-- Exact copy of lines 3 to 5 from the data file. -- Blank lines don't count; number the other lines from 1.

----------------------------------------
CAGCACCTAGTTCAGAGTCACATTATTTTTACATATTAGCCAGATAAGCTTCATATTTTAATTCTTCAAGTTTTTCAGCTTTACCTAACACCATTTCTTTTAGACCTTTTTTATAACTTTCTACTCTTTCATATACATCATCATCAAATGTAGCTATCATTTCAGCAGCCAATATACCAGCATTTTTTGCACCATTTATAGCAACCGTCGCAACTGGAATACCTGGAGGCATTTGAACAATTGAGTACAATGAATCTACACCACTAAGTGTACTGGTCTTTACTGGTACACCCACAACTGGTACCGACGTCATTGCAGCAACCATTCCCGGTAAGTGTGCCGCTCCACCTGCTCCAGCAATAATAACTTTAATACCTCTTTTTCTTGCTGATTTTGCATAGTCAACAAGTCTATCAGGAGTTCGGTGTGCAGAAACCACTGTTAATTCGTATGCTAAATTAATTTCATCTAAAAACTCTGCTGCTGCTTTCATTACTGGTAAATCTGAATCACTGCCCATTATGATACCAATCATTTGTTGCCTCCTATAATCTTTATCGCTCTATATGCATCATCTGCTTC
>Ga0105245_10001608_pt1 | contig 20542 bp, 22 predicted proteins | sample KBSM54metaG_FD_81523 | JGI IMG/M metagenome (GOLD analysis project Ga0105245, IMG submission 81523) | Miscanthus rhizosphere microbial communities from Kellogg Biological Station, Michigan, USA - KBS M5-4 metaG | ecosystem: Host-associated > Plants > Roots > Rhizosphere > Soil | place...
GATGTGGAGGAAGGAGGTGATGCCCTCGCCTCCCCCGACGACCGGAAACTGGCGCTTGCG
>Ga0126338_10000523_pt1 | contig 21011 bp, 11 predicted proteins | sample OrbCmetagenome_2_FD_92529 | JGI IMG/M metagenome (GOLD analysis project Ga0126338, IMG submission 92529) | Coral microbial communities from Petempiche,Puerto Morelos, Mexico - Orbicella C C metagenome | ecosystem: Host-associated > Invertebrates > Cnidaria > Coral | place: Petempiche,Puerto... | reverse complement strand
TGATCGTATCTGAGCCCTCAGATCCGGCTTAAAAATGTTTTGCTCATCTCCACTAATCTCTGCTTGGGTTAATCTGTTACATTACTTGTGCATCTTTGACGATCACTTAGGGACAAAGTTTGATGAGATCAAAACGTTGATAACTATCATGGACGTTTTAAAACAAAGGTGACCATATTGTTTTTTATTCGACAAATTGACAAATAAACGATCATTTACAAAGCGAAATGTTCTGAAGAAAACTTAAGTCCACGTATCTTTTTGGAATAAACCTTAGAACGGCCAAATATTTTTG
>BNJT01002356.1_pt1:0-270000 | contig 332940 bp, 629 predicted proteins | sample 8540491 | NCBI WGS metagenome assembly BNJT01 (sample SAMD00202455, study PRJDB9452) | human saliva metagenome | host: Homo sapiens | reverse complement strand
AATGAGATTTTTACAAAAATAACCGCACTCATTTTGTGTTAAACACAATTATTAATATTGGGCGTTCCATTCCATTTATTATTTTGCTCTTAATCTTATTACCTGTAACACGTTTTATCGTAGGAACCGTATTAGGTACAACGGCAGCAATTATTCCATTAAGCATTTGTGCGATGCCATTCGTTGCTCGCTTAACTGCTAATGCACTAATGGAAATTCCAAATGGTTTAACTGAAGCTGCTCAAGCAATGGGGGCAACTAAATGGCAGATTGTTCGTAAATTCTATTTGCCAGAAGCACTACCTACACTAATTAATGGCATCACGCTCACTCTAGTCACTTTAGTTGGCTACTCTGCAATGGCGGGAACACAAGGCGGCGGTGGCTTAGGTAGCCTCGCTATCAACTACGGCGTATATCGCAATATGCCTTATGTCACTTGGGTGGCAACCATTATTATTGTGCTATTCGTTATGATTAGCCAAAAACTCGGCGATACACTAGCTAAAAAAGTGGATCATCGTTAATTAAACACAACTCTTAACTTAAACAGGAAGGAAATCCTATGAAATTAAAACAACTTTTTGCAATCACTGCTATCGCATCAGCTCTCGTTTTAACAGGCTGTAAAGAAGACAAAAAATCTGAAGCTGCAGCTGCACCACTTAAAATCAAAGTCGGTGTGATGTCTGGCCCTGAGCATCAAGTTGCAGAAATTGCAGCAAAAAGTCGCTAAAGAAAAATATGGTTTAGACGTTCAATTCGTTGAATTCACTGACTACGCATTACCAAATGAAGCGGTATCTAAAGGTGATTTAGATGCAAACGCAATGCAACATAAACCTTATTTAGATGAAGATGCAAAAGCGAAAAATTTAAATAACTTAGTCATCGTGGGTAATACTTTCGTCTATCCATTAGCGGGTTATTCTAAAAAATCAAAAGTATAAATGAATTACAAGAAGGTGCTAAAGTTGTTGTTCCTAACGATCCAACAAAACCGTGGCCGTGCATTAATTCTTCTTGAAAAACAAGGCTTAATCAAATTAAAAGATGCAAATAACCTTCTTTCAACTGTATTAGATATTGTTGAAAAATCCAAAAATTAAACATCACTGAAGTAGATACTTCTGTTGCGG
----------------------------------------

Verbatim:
GATGTGGAGGAAGGAGGTGATGCCCTCGCCTCCCCCGACGACCGGAAACTGGCGCTTGCG
>Ga0126338_10000523_pt1 | contig 21011 bp, 11 predicted proteins | sample OrbCmetagenome_2_FD_92529 | JGI IMG/M metagenome (GOLD analysis project Ga0126338, IMG submission 92529) | Coral microbial communities from Petempiche,Puerto Morelos, Mexico - Orbicella C C metagenome | ecosystem: Host-associated > Invertebrates > Cnidaria > Coral | place: Petempiche,Puerto... | reverse complement strand
TGATCGTATCTGAGCCCTCAGATCCGGCTTAAAAATGTTTTGCTCATCTCCACTAATCTCTGCTTGGGTTAATCTGTTACATTACTTGTGCATCTTTGACGATCACTTAGGGACAAAGTTTGATGAGATCAAAACGTTGATAACTATCATGGACGTTTTAAAACAAAGGTGACCATATTGTTTTTTATTCGACAAATTGACAAATAAACGATCATTTACAAAGCGAAATGTTCTGAAGAAAACTTAAGTCCACGTATCTTTTTGGAATAAACCTTAGAACGGCCAAATATTTTTG